I had an odd experience last week, when I was part of a panel discussion on Islam and Evolution at Hampshire College.
As part of my presentation, I argued that Darwinian evolution counts against the notion of a supernatural designer, even though it does not strictly imply that there is no theistic God. And I made it pretty clear that I was representing a naturalistic, nonreligious point of view.
I didn’t know exactly what to do with one of the questions afterwards. A man from the audience asked me if I had any children. I said I didn’t, upon which he nodded knowingly and said something about “love.” I don’t remember his exact comment, but the implication was I had to be deficient in the love department, and that I was taking an overly analytical approach to religion. If I had children, presumably, I wouldn’t be so skeptical.
I doubt that. But then I would, wouldn’t I? The whole love business is one of those unanswerable objections—not because it makes a good point, but because quite literally, there is no answer I can give that could satisfy the questioner.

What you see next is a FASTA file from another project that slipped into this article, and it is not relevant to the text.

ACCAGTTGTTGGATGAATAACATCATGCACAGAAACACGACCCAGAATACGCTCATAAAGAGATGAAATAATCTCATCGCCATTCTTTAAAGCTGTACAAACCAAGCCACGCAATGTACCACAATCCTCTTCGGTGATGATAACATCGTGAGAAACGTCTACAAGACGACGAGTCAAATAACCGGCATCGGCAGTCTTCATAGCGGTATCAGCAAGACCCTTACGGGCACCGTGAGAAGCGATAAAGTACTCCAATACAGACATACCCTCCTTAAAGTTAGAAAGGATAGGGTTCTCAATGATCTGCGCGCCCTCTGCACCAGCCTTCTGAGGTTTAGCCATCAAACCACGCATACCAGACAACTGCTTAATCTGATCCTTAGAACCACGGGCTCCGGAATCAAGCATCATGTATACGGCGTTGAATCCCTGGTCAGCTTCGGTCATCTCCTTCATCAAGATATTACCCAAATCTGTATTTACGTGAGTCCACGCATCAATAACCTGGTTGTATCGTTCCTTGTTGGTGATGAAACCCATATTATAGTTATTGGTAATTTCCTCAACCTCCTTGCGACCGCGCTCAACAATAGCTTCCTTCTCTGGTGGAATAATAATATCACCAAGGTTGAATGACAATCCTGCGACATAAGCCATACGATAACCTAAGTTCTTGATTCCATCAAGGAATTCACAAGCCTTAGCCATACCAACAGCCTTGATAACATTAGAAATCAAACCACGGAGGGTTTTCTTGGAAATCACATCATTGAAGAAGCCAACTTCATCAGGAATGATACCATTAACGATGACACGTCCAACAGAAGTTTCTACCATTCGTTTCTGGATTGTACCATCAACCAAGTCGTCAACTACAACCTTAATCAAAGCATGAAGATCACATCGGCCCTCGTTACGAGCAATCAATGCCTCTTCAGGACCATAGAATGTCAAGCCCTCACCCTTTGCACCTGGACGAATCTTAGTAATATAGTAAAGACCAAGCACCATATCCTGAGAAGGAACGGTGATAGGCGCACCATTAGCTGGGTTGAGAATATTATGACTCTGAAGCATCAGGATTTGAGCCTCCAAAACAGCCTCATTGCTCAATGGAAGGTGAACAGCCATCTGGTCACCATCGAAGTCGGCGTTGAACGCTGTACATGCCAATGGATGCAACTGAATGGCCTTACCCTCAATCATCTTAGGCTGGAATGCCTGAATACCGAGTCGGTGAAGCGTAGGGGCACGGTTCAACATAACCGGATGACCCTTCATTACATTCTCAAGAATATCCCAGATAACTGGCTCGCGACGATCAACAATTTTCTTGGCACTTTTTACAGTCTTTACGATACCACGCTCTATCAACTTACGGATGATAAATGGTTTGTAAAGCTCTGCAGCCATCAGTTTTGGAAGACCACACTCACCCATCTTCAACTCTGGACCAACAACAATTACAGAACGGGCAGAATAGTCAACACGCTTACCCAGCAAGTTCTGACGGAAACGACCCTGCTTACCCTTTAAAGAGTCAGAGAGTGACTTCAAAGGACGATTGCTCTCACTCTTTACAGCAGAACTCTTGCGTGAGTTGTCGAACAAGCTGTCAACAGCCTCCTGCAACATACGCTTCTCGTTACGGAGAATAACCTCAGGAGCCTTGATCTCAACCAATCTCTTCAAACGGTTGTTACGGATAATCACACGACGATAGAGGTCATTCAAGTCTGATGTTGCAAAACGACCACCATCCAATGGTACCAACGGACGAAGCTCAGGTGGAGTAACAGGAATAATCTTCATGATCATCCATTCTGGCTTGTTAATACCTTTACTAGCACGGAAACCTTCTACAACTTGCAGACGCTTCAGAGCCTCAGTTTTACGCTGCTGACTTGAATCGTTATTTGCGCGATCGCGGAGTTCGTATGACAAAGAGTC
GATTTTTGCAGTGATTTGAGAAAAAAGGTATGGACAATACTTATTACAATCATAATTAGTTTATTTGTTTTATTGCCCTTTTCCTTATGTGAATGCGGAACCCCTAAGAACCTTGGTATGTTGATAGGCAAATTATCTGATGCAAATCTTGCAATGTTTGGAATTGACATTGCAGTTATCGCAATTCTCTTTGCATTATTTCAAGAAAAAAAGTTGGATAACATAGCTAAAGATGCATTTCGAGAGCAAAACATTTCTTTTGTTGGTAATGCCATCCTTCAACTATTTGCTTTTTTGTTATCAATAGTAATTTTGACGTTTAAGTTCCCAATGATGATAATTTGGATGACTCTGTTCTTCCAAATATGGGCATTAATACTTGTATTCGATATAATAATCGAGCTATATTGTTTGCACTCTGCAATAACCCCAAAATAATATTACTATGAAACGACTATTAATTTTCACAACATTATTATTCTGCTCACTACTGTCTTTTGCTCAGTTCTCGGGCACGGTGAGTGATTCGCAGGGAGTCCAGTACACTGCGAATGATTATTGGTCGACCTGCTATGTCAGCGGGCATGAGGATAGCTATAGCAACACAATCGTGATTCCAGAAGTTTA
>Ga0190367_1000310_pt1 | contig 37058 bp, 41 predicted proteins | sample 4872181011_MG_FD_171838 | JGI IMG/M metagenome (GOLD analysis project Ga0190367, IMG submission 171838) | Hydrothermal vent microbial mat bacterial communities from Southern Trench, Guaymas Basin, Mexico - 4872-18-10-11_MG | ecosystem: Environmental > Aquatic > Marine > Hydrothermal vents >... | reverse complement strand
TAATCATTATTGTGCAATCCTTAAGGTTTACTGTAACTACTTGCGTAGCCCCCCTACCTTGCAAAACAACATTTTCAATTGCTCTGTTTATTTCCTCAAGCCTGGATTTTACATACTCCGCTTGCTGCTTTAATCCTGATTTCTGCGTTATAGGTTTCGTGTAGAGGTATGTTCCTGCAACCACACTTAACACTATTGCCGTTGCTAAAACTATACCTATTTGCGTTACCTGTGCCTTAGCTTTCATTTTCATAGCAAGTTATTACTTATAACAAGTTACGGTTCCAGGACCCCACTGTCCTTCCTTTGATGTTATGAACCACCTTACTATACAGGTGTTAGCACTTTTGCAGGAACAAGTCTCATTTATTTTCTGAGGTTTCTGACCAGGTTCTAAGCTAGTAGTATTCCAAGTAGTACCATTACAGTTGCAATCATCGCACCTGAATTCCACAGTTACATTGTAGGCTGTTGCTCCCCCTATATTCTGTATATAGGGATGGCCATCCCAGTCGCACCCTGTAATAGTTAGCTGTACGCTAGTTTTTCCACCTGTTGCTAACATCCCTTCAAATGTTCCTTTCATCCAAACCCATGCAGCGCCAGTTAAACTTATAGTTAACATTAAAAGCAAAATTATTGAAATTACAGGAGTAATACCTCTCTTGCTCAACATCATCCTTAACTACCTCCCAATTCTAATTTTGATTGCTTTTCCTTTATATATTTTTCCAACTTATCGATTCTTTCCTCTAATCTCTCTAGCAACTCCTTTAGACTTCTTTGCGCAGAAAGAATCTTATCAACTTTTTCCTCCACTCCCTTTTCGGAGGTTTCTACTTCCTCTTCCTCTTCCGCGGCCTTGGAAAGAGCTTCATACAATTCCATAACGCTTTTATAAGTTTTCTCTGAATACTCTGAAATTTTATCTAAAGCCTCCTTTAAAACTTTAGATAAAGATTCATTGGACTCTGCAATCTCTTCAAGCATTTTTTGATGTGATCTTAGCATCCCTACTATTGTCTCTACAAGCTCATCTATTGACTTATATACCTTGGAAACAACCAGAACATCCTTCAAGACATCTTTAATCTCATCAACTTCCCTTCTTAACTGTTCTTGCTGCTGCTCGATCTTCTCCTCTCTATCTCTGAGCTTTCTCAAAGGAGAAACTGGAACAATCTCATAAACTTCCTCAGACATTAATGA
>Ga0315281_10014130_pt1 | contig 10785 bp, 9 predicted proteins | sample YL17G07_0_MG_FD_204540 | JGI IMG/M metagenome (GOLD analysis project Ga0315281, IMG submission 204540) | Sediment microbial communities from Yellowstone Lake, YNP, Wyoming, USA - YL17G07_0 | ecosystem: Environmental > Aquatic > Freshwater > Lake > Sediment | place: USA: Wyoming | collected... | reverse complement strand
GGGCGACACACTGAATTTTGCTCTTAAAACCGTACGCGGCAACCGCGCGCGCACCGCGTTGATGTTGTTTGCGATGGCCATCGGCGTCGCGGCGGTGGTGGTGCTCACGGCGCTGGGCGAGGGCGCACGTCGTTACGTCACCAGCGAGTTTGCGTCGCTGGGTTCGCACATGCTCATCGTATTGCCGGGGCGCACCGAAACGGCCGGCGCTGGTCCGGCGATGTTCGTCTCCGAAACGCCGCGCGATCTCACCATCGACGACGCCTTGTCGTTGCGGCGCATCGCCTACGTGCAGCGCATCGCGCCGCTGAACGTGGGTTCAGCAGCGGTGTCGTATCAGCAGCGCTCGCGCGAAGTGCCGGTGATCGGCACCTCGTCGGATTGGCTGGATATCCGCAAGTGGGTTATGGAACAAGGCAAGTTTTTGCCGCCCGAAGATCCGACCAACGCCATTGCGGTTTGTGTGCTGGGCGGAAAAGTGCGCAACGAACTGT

I shrugged it off, and in a minute we went on to another question. Still, there’s something odd about the whole experience. This isn’t the first time that a believer responded to my skepticism by suggesting that I must suffer from some emotional deficiency, though this is the most public incident so far. There is something curious about how, knowing practically nothing about me, some people have felt free to jump to conclusions about some personal lack. I don’t know if I can do anything but shrug this sort of thing off.
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